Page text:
More years ago than I like to remember, to celebrate my 21st birthday, I bought half a dozen bottles of a local sparkling wine called Here XVII Souverein. It’s not that I haven’t had a party or two since then, but I think I can honestly say that that was the last time I actually spent money on bubbly – though I’ve certainly drunk quite a bit. It seems to be (internationally and locally) an amazingly successful category, and I know there are serious aficionados of the stuff, especially champagne of course, but I’ve never been convinced – and, since I’ve become fussy, at the price point I would invariably find more to interest me in still wines.
As to champagne – while I have little more than disdain for the 25-plus million bottles of basic Moët churned out annually and selling for an absurd price in every supermarket, I confess I have been engaged by some excellent bottles. I remember when I first made acquaintance with Salon and I realised that occasionally champagne could be great wine (forget about the irrelevant bubbles). News trickled to my ignorant ears about the rise of some artisanal, terroir-oriented producers in Champagne over the last few decades, reportedly making fine and deeply interesting wines, but I paid little attention.
So, when a friend lent me a book on champagne – specifically on this “grower” movement in more or less philosophical and winemaking opposition to the grandes marques – I opened it (a few weeks later when I had nothing better to do) with little expectation of interest. But how wrong I was. It’s a brilliant and appealing book, and the story it tells is fascinating and compelling – leaving me thirsty to try some of the wines that are its subject.
The book is Bursting Bubbles: A Secret History of Champagne and the Rise of the Great Growers (published in Australia by Bibendum; it’s available at loot.co.za for R355). The author is Robert Walters, an Australian wine importer. It seems he was once as unconvinced as I by champagne, but had his epiphany when given a glass of one of the great grower wines: Larmandier-Bernier’s Terre de Vertus. He says: “I was floored. What I had in my glass was not Champagne, or at least not Champagne as I knew it. Rather, this was a remarkably fine, complex wine….”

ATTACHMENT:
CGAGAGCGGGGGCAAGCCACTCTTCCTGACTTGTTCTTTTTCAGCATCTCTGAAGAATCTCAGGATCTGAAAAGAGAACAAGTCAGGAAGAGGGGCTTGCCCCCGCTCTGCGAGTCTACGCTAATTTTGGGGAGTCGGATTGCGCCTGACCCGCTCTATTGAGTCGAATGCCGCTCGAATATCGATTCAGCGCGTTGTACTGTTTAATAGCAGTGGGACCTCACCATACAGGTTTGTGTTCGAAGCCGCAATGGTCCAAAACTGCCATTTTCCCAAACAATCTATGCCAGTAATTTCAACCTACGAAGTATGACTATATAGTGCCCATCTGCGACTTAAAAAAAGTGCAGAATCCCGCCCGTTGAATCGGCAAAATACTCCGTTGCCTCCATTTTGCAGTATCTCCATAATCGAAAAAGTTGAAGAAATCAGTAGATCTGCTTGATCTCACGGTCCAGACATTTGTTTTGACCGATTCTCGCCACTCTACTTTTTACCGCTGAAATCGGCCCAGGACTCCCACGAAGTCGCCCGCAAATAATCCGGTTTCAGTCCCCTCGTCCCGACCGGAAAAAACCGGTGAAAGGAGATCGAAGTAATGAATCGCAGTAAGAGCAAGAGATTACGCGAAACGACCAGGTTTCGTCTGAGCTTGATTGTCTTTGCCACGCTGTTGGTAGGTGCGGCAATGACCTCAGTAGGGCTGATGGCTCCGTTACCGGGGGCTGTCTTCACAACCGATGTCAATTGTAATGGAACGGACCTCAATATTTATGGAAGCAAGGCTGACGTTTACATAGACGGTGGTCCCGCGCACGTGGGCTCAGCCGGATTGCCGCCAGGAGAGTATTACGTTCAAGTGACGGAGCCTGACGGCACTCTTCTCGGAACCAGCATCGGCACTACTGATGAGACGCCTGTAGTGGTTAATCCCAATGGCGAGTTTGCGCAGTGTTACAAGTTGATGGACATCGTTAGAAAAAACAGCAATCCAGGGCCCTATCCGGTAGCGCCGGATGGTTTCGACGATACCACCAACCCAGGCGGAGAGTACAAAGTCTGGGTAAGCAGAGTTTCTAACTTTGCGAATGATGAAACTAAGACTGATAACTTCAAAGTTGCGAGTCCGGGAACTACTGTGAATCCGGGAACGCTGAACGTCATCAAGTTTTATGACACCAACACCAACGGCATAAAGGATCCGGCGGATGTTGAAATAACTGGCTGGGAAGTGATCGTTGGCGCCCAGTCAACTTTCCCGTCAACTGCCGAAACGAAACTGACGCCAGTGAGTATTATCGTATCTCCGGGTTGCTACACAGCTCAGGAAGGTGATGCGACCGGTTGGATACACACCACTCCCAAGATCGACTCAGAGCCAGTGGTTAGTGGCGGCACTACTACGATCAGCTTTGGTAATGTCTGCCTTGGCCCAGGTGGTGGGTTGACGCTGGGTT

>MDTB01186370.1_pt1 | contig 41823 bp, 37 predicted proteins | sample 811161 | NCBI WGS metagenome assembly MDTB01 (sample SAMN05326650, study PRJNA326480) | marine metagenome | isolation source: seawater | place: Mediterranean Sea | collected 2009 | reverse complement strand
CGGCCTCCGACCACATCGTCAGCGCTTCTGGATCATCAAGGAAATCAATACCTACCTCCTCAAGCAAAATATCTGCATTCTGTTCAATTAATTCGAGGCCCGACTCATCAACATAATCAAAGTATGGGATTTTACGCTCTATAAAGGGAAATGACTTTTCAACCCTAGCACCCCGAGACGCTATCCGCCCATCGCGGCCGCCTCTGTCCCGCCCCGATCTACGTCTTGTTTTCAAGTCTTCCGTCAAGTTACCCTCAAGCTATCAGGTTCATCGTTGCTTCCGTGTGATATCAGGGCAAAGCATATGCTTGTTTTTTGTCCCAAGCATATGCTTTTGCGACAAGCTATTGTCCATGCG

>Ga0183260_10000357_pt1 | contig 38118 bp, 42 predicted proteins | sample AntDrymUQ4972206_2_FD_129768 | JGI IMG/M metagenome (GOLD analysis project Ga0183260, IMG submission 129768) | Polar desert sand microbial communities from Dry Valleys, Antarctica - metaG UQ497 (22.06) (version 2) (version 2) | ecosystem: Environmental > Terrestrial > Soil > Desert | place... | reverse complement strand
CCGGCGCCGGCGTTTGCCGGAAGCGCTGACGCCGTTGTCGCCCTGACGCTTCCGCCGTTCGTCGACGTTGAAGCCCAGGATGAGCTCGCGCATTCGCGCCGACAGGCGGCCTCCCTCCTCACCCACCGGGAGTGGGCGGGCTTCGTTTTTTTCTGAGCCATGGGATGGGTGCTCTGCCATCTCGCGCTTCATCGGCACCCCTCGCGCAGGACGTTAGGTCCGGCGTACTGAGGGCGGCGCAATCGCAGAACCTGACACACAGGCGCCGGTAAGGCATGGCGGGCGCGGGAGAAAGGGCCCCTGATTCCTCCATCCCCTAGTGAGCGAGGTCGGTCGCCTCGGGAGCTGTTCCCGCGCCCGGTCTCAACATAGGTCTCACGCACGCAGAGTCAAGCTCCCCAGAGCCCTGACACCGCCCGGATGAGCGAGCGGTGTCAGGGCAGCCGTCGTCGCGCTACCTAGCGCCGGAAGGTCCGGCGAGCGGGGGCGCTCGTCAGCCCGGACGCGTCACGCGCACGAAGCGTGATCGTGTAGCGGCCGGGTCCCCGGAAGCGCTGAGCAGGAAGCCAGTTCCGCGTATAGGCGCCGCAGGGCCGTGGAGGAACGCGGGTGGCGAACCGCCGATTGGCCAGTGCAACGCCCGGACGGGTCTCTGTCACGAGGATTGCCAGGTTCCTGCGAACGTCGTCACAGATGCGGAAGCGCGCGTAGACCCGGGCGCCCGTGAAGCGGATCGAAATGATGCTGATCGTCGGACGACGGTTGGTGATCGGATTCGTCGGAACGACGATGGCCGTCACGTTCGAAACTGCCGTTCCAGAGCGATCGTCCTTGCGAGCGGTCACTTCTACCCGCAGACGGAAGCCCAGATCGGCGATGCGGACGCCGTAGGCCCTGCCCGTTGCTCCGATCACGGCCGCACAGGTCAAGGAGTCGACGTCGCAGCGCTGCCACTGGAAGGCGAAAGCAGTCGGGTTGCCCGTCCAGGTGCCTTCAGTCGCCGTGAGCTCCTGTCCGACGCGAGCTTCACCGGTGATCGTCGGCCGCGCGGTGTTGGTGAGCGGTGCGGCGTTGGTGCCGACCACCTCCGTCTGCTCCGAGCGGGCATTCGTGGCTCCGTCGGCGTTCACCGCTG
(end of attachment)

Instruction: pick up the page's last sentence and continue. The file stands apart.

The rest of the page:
Walters went on to explore and discover that champagne could be – is – greater than he’d realised, more than “simply a luxury beverage”. In his book he takes his reader on that journey too. There’s some history and a great deal of demythologising involved – though it must be said that the book is not a simple exercise in Grande Marque bashing nor an uncritical celebration of artisanal (often bad) winemaking).
Mostly, of course, it’s a tale of visits to some of the great growers and accounts of their determination to express their parcels of land in their champagnes. But, even given Walters’ lively, unpretentious prose, that could make for somewhat dull reading to those who, like me, don’t know the landscapes or the producers. Keeping things lively, his recounted travels through Champagne are regularly interspersed with bubble-bursting accounts of some of the myths that have become associated with “official” champagne culture. (Myth I: “Dom Pérignon was the father of Champagne”; Myth VI: “Blending is better”; Myth X: “Smaller bubbles are a sign of high-quality Champagne”.)
Given that the sparkling wine world, not least in South Africa, is in the thrall of champagne, I reckon it would be of great advantage to genuine progress in the Cape’s generally admirable bubbly industry if local producers read this book. (Terroir is not a word I hear from bubbly producers, for example; and surely there’s no need in sunny Robertson or Stellenbosch to pick unripe grapes and be obliged to compensate by a syrupy dosage?) And if wine-lovers read also read Bursting Bubbles, they will learn a great deal and have a lot of pleasure doing so.
Tagged Tim James